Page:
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The Hatch Show Print in Nashville is one of the few surviving traditional commercial poster print shops using wood type and letterpress printing. It was founded in 1879 and has been successful for a long time specializing in printing event posters.
Text: Meryem Saadi, Photo credit: The Country Music Hall of Fame and Museum
In the printmaking world, The Hatch Show Print (HSP) is known for two things. First of all, for its very recognizable traditional American Style, and secondly, for having be able to survive and thrive when letterpress printmakers everywhere had to close because of the rise of offset printmaking. When asked what the secret of their 139 year success is, they answer that it is “the fact that they have always been able to adapt their work to the needs of their customers”. The only reason the HSP has been able to do that is because their designers never left the shop. Since it opened its doors, the HSP never printed posters or ads that were not created by them. Its founders, the Hatch brothers, always looked for simplicity, for a balance between type size and style, and a typeset full-justification. Their decision resulted in stunning posters that are since then printed by hand, one at a time, one color at a time.
More than a century later, these basics of good design still exist in HSP prints because they still use the foundation of poster design – the original wood and metal type: “We are using the same type the shop has acquired and used since it opened in 1879, and combined with hand cut blocks, ink colors mixed by hand, and prints made by hand, well, all of that comes across in the final posters. They are not perfect, so you can connect with the handmade quality of them. This process, that is different than any of the fast processes available today makes the work special, and valued”.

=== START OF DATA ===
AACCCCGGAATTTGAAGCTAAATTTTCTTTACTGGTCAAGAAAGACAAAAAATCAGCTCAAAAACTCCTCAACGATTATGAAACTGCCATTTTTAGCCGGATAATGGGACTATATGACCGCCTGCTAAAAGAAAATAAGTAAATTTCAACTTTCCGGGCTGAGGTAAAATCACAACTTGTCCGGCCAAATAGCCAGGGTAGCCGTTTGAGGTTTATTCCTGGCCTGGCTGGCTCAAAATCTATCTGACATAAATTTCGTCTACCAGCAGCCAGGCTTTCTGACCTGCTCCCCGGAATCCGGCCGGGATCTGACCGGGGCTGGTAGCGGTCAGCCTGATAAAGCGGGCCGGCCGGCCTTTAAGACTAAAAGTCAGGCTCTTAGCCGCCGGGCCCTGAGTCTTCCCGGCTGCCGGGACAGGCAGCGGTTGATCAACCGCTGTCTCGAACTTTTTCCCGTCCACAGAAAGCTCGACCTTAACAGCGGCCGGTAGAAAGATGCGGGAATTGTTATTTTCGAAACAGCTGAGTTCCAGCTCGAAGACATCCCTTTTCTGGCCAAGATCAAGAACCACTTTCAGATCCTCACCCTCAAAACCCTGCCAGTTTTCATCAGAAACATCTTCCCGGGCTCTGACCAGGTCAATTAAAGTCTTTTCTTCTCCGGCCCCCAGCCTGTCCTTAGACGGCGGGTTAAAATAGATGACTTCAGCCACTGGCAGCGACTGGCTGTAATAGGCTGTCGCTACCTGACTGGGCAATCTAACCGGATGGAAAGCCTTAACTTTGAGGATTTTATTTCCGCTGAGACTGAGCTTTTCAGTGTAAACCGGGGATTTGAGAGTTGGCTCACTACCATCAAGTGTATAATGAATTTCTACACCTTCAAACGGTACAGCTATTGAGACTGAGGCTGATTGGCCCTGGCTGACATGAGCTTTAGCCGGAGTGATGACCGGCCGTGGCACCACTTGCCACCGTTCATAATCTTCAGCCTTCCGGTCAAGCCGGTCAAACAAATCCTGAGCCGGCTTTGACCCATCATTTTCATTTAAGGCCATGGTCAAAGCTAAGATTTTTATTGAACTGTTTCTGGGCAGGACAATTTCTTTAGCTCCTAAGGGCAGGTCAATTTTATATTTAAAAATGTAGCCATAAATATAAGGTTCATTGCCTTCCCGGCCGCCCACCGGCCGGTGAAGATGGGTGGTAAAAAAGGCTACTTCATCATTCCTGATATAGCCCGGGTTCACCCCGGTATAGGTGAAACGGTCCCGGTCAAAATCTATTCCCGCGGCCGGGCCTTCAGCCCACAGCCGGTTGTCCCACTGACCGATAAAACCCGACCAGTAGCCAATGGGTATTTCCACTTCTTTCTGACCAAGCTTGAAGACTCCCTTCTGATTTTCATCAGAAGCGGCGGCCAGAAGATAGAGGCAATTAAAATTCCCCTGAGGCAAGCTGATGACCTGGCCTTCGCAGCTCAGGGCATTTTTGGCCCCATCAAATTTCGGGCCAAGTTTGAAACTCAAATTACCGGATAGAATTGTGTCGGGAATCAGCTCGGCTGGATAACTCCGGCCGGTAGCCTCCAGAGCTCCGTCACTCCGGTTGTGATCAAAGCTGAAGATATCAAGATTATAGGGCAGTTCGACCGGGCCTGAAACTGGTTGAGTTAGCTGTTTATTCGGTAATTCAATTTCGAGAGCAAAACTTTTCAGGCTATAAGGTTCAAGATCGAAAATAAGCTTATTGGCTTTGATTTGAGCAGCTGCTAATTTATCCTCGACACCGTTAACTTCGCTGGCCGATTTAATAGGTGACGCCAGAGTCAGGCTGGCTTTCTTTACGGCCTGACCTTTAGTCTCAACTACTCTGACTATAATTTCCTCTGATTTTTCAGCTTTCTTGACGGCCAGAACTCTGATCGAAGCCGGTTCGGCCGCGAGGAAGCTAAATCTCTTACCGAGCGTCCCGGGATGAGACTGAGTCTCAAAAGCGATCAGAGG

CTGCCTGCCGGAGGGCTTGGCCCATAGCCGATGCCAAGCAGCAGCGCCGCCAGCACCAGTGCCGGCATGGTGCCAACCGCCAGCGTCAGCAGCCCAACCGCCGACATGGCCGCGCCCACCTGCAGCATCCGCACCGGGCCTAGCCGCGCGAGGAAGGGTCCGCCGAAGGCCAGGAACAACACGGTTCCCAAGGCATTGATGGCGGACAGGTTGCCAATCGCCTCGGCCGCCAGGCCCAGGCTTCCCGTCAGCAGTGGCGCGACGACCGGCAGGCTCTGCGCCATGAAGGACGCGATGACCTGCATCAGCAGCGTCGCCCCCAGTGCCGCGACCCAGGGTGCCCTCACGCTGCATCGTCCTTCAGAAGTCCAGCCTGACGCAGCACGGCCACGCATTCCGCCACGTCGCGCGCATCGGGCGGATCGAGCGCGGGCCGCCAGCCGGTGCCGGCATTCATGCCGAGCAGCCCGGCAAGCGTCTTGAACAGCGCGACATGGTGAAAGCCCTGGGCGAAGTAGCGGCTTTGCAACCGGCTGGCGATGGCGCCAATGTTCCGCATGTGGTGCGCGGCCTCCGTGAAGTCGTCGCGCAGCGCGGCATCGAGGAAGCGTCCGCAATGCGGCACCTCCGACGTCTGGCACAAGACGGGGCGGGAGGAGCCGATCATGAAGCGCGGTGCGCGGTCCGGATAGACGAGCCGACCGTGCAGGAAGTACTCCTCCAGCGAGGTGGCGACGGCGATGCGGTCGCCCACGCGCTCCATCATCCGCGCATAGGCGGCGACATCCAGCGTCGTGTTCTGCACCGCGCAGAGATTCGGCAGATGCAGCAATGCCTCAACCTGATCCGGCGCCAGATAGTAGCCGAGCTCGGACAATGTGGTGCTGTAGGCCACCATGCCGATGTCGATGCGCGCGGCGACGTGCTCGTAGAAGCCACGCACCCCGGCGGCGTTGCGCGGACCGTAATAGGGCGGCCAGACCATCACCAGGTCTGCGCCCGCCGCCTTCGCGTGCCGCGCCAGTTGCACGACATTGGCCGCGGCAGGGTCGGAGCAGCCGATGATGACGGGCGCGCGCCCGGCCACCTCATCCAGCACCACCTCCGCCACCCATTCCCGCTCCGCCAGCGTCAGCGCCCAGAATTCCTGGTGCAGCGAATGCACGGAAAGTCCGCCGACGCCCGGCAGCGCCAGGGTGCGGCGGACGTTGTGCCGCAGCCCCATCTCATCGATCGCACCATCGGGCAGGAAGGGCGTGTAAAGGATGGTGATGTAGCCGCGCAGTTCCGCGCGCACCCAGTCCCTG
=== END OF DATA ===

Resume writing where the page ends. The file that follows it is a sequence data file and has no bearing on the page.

This explains why in the the late 20th century and early 21st century, businesses and entertainers have looked to the HSP to create posters that are now used as commemorative pieces to celebrate an event or a meeting. Nowadays, country music artists and other ”old faithfuls” are still purchasing posters from the shop, as do newer forms of entertainment, such as all-star wrestling and rock & roll.
Today, HCP is also fully dedicated to the preservation of its collection of wood-type and woodcut imagery. They have been reusing image and type elements over and over again for more than a hundred years. It means that some of the types that used today were involved in the making of posters for Elvis Presley, Hank Williams, Louis Armstrong or Dolly Parton! Moreover, transmission of letterpress printmaking knowledge is one of HCP’s missions, especially that they see this technique also as a process for producing art. This is why every year they welcome students graphic designers for internships in Nashville so that they can contribute to the renaissance of letterpress: “It is so far removed from what most people interact with each day (cell phones, computers, and other digital tools), that education about the history and beauty of the process is quite important, for letterpress printing to continue to survive and thrive”.